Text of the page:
AN organisation which has raised hundreds of thousands of pounds for a national centre of remembrance has received a top volunteering award.
Ride to the Wall has raised £218,000 for the National Memorial Arboretum, in Alrewas, through its annual motorbike event in which up to 4,000 riders travel to the arboretum to pay their respect to fallen servicemen.
The charity received the Queen’s Award for Voluntary Service – the highest award which can be given to voluntary organisations - in recognition of its efforts.
Martin Dickinson, founder of Ride to the Wall, said more than 300 volunteers are needed to marshal the event.
He said: “We are extremely proud of receiving the award.
“The volunteers allow the event to run smoothly and without any problems.
“They help us to get between 3,000 and 4,000 bikes to the arboretum without them being held up.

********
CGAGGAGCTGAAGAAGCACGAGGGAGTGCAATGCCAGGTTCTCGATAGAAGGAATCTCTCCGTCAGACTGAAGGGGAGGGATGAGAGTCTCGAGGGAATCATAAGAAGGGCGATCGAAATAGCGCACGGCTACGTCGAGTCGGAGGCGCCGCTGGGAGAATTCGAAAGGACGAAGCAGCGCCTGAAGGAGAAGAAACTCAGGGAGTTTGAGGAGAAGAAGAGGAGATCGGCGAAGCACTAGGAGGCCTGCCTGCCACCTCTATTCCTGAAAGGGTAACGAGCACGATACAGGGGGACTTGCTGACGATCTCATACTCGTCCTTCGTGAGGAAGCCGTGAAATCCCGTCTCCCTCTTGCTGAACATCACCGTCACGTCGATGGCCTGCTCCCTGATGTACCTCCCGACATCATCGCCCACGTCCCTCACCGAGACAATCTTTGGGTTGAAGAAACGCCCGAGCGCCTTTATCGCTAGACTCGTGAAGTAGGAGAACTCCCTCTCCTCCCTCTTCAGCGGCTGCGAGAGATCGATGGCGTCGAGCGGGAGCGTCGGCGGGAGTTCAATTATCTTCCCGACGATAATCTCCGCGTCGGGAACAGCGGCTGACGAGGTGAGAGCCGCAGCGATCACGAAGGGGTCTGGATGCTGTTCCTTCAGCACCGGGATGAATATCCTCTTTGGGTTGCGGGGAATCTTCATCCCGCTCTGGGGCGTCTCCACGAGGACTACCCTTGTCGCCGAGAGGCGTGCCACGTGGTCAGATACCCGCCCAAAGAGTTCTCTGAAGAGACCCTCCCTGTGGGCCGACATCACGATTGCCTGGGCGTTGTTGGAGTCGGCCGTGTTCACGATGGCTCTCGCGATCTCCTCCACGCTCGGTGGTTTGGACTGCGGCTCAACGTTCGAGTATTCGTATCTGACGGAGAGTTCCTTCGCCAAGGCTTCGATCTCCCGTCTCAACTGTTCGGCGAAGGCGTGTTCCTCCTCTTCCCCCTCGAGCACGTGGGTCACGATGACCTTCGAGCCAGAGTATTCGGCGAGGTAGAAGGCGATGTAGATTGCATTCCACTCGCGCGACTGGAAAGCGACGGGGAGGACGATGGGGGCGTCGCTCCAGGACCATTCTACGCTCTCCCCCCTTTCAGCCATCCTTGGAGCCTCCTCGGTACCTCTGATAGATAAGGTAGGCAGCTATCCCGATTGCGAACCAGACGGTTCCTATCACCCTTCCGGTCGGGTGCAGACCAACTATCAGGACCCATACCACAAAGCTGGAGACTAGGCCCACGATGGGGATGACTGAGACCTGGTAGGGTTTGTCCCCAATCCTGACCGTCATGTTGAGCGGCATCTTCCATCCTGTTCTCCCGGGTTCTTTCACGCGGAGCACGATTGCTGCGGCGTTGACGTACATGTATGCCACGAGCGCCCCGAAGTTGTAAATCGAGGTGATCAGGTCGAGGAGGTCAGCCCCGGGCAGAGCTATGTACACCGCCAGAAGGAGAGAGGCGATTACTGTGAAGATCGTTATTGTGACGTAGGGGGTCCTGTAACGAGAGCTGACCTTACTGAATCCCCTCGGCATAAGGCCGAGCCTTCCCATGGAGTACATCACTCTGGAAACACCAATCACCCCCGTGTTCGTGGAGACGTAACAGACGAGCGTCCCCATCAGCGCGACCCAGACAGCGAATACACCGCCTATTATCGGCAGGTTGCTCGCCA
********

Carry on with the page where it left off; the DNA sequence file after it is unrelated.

“There will be eight different starting points for this year’s ride and our marshals will lead them in on the M6 and from Drayton Manor.
“It’s a logistical and complex manoeuvre but it is all voluntary work which they like to do.”
For the event, riders gather at starting points around the Midlands and make their way to the arboretum, where the names of about 16,000 servicemen who have died since the Second World War are engraved on the wall of the armed forces memorial.
Mr Dickinson said the event is the highest attended service at the arboretum with 15,000 attending last year’s service.
This year’s event, due to take place on Saturday, October 5, will include the Military Wives Choir and the army’s Parachute Regiment display team the Red Devils.
Mr Dickinson said: “The idea for the whole organisation is to make people aware of the names on the wall.
“It’s about raising awareness and there are large contingents of motorcyclists who attend the arboretum.
“This year t would be nice to see as many people on the road waving people a long.”